Title: What She Left
Author: T.R Richmond
Edition: Advanced Review Copy, 380 pages
Publication Details: April 23rd 2015 by Michael Joseph
Genre(s): Crime; Thriller
Disclosure? Yep! I received a copy in exchange for an HONEST review.
Gone doesn’t mean forgotten.
When Alice Salmon died last year, the ripples were felt in the news, on the internet, and in the hearts of those who knew her best.
But the person who knows her most intimately isn’t family or a friend. Dr Jeremy Cook is an academic whose life has become about piecing together Alice’s existence in all its flawed and truthful reality.
For Cooke, faithfully recreating Alice’s life – through her diaries, emails and anything using her voice – is all-consuming. He does not know how deep his search will take him, or the shocking nature of what he will uncover…
I was really looking forward to a gritty crime thriller after a string of YA reads, and I thought What She Left would be just the thing, but unfortunately it didn’t quite live up my expectations.
Alice Salmon was a good-time girl who liked to party a little too hard. When she’s found dead in the river, no one is quite sure what to believe; suicide, a tragic accident, or something more sinister altogether. What She Left pieces together Alice’s life and repercussions of her death on those that knew her.
The premise of this book is great, and I can see what the author was attempting, but it really didn’t work for me, and I put it all down to the format. We only discover what has happened to Alice through her digital and recorded footprint; her facebook posts, her tweets, email conversations, blog and diary entries, letters, and newspaper articles.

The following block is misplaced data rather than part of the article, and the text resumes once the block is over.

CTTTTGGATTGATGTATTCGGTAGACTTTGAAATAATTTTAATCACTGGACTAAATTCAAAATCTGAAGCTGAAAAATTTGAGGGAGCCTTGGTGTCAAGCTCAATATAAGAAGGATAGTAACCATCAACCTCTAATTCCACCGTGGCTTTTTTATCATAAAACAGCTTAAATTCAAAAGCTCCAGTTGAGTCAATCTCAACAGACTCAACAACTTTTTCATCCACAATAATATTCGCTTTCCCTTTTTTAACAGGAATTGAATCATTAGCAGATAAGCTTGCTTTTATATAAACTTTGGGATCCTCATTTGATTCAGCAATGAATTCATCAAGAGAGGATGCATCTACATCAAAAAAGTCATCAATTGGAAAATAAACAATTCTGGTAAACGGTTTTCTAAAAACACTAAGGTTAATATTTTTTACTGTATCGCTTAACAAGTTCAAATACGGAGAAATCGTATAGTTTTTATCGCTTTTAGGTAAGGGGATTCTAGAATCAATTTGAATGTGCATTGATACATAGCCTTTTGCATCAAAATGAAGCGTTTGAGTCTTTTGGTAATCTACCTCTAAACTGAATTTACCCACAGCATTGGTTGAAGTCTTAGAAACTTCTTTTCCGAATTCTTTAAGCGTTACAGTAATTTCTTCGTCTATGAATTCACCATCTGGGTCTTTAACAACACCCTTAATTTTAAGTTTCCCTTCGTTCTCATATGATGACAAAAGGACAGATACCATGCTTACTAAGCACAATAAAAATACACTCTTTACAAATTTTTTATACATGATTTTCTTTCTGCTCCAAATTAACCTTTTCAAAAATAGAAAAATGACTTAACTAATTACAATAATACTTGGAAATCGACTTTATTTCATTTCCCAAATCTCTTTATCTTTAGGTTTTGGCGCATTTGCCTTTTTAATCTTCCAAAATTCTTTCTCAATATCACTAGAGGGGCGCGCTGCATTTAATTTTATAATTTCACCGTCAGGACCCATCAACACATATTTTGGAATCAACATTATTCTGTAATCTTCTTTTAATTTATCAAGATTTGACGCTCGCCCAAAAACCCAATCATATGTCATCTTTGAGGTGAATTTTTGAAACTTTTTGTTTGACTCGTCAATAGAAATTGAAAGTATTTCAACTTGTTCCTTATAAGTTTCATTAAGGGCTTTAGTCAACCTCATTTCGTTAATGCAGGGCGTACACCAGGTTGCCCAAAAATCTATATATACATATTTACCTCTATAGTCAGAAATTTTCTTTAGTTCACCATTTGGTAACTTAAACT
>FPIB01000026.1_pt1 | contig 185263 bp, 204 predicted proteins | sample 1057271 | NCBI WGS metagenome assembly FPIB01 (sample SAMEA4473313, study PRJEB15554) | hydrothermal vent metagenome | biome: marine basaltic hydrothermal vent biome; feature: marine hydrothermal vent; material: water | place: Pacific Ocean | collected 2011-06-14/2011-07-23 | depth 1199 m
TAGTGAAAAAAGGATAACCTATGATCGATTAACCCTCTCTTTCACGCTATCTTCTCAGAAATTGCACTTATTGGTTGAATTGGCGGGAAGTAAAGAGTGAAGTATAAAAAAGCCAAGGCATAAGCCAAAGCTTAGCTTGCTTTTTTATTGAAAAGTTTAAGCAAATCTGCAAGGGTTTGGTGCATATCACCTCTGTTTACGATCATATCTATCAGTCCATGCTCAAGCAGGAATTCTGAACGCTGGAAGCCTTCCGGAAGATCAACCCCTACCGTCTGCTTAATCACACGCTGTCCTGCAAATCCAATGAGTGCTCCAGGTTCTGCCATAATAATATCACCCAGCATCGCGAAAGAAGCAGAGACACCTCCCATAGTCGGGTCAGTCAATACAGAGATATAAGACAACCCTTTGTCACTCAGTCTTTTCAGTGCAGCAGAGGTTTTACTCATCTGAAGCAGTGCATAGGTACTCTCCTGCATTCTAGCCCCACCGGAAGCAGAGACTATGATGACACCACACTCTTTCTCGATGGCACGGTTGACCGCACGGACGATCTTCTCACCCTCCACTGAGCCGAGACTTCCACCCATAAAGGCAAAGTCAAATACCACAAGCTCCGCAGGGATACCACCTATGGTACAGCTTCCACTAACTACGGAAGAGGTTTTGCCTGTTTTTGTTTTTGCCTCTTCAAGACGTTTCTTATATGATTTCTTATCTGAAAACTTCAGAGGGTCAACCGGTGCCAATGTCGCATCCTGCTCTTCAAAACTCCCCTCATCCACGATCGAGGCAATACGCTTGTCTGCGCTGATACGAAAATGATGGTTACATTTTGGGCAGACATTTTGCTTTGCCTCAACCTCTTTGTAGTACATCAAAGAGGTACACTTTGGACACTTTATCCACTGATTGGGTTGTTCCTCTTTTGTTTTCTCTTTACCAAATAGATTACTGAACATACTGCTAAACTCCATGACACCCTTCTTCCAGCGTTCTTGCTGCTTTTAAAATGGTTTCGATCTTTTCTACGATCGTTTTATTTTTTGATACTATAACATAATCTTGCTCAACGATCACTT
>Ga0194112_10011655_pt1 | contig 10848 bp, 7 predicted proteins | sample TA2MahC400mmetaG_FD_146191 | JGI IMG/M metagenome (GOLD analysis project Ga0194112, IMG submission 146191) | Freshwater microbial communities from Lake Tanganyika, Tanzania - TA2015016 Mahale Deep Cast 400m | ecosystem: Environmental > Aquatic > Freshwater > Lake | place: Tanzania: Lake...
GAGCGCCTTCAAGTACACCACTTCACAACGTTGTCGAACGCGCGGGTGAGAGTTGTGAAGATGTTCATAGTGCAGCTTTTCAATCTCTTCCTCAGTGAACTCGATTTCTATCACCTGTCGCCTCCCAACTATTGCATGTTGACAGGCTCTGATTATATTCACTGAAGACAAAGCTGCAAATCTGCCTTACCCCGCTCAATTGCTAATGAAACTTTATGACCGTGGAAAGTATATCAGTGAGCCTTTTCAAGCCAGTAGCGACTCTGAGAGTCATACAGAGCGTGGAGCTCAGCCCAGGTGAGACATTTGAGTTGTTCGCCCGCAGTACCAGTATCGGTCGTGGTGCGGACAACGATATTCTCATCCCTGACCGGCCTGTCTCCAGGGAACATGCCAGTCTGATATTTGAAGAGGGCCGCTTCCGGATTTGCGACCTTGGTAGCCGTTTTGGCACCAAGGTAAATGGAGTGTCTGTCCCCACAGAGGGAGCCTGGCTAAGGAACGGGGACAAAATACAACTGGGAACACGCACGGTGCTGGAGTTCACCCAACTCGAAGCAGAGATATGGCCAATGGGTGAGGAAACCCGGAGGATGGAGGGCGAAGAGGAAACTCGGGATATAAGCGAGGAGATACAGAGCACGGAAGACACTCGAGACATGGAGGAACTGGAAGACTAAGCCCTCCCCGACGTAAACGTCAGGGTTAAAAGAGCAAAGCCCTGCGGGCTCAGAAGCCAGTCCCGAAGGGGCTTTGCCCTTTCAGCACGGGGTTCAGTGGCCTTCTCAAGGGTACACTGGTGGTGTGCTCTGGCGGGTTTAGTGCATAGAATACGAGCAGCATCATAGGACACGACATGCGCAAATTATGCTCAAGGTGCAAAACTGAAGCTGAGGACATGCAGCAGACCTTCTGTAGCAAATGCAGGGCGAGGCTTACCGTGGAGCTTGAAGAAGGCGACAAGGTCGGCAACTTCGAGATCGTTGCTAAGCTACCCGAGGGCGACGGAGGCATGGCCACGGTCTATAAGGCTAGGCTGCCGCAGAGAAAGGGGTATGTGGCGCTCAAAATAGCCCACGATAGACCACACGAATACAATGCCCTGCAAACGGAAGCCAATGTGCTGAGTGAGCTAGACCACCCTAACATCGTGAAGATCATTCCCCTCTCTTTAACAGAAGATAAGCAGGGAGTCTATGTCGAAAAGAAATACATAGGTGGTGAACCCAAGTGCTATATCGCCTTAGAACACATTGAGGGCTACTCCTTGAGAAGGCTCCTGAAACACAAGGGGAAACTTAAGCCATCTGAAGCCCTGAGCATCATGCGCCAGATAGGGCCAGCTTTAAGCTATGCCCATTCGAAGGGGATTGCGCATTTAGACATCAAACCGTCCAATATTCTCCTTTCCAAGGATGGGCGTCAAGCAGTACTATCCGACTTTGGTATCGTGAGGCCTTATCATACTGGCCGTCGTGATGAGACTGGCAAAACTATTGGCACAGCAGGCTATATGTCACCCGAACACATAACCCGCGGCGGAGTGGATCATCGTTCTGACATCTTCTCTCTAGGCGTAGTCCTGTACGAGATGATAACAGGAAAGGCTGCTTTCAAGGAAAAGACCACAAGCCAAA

The idea is that Professor Cooke, of whom we’re not quite sure of his true intentions or of his relationship with Alice, is collating all of this information as some kind of experimental research – can we really know someone solely from what she left behind?
It’s an interesting hypothesis, and I was really determined to get to the end and find out what did happen to Alice, but let me tell you, it was such a chore. Using such a huge range of formats made What She Left feel very disjointed to me, and so much of it I just wanted to skip.
Also, I felt like all the letters were completely unbelievable. They made no sense, as the actual content of them seemed like nothing anyone would write to someone else. They tended to rehash whole conversations, and jump from one event to the next telling only half the story of each. It was so frustrating.
I thought the format got in the way of me getting to know the characters too, which considering that the idea was for Alice’s digital footprint to tell us who she was, was quite ironic. Her diary entries told me very little of her actual personality and essence, which made it hard for me to care what had happened to her. But saying that, I did keep on reading, so I guess the author was successful in that respect.
I didn’t hate this book, I just wish the format had worked better. Maybe it’s just not for me, as I’ve seen some good reviews of it already. If you like the idea of a story told through various mediums, then you should give it a go.
The hardback is available to pre-order from Waterstones now.